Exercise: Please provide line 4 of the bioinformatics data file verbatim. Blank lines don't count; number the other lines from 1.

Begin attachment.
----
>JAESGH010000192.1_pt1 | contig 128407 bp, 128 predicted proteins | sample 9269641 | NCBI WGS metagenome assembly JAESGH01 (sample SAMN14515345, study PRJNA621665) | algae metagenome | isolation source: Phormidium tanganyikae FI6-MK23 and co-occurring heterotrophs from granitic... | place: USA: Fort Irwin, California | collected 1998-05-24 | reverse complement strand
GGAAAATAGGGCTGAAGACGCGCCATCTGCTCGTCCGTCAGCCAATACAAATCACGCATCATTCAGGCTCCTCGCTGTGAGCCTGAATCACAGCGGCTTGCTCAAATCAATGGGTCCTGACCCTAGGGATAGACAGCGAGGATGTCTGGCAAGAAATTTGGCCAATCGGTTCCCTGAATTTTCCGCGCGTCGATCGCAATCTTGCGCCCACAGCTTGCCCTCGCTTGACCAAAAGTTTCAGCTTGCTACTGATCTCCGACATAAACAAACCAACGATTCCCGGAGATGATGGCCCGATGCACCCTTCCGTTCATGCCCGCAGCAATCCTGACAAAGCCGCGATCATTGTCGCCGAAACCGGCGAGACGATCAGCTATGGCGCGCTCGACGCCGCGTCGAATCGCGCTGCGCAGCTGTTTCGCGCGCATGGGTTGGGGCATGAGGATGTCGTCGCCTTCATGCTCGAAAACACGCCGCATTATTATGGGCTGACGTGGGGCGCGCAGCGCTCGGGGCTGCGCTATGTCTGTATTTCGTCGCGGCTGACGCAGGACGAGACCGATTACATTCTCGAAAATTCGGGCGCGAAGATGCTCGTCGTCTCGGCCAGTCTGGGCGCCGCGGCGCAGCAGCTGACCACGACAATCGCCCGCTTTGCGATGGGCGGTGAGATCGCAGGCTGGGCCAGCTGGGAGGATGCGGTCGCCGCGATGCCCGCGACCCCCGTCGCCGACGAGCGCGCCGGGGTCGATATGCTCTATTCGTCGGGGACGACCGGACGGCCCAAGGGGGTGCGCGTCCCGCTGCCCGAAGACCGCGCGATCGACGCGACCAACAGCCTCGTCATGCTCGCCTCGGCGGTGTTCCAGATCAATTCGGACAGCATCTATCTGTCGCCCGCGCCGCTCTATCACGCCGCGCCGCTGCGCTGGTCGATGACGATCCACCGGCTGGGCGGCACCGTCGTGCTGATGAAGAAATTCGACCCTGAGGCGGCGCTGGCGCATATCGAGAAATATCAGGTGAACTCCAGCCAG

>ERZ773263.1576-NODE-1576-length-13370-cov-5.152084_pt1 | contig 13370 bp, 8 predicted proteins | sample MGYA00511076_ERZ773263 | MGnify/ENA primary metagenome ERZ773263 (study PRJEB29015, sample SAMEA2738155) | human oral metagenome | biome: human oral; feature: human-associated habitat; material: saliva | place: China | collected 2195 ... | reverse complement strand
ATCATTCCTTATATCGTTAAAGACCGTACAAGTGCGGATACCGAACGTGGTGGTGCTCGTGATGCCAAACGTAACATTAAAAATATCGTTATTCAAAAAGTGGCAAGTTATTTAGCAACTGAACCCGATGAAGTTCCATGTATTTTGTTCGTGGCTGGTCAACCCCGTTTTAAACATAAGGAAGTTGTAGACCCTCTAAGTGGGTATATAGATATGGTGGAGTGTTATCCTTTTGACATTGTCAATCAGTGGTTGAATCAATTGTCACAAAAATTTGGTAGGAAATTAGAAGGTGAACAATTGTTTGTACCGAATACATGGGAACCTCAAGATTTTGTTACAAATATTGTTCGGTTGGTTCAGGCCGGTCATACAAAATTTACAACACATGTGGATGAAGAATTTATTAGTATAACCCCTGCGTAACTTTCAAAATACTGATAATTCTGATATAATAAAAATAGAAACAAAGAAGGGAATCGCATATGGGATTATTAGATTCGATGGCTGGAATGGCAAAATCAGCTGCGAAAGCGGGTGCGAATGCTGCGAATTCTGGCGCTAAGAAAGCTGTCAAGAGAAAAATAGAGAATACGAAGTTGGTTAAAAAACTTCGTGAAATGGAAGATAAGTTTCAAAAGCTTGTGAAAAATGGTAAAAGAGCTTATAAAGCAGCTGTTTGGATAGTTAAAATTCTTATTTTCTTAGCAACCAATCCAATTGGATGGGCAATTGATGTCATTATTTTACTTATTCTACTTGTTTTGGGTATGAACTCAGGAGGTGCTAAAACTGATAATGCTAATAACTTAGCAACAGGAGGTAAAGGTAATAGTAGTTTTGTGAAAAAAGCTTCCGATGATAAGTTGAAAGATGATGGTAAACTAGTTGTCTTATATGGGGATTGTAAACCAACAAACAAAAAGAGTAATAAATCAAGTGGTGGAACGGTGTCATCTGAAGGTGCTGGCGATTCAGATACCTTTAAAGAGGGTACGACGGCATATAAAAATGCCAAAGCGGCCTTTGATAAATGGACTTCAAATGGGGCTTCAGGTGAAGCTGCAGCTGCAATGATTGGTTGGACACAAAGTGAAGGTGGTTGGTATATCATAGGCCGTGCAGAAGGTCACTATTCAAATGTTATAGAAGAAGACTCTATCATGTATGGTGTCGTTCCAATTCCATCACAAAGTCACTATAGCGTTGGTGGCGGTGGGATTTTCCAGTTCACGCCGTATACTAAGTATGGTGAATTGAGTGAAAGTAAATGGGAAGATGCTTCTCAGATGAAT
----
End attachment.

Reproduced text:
ATCATTCCTTATATCGTTAAAGACCGTACAAGTGCGGATACCGAACGTGGTGGTGCTCGTGATGCCAAACGTAACATTAAAAATATCGTTATTCAAAAAGTGGCAAGTTATTTAGCAACTGAACCCGATGAAGTTCCATGTATTTTGTTCGTGGCTGGTCAACCCCGTTTTAAACATAAGGAAGTTGTAGACCCTCTAAGTGGGTATATAGATATGGTGGAGTGTTATCCTTTTGACATTGTCAATCAGTGGTTGAATCAATTGTCACAAAAATTTGGTAGGAAATTAGAAGGTGAACAATTGTTTGTACCGAATACATGGGAACCTCAAGATTTTGTTACAAATATTGTTCGGTTGGTTCAGGCCGGTCATACAAAATTTACAACACATGTGGATGAAGAATTTATTAGTATAACCCCTGCGTAACTTTCAAAATACTGATAATTCTGATATAATAAAAATAGAAACAAAGAAGGGAATCGCATATGGGATTATTAGATTCGATGGCTGGAATGGCAAAATCAGCTGCGAAAGCGGGTGCGAATGCTGCGAATTCTGGCGCTAAGAAAGCTGTCAAGAGAAAAATAGAGAATACGAAGTTGGTTAAAAAACTTCGTGAAATGGAAGATAAGTTTCAAAAGCTTGTGAAAAATGGTAAAAGAGCTTATAAAGCAGCTGTTTGGATAGTTAAAATTCTTATTTTCTTAGCAACCAATCCAATTGGATGGGCAATTGATGTCATTATTTTACTTATTCTACTTGTTTTGGGTATGAACTCAGGAGGTGCTAAAACTGATAATGCTAATAACTTAGCAACAGGAGGTAAAGGTAATAGTAGTTTTGTGAAAAAAGCTTCCGATGATAAGTTGAAAGATGATGGTAAACTAGTTGTCTTATATGGGGATTGTAAACCAACAAACAAAAAGAGTAATAAATCAAGTGGTGGAACGGTGTCATCTGAAGGTGCTGGCGATTCAGATACCTTTAAAGAGGGTACGACGGCATATAAAAATGCCAAAGCGGCCTTTGATAAATGGACTTCAAATGGGGCTTCAGGTGAAGCTGCAGCTGCAATGATTGGTTGGACACAAAGTGAAGGTGGTTGGTATATCATAGGCCGTGCAGAAGGTCACTATTCAAATGTTATAGAAGAAGACTCTATCATGTATGGTGTCGTTCCAATTCCATCACAAAGTCACTATAGCGTTGGTGGCGGTGGGATTTTCCAGTTCACGCCGTATACTAAGTATGGTGAATTGAGTGAAAGTAAATGGGAAGATGCTTCTCAGATGAAT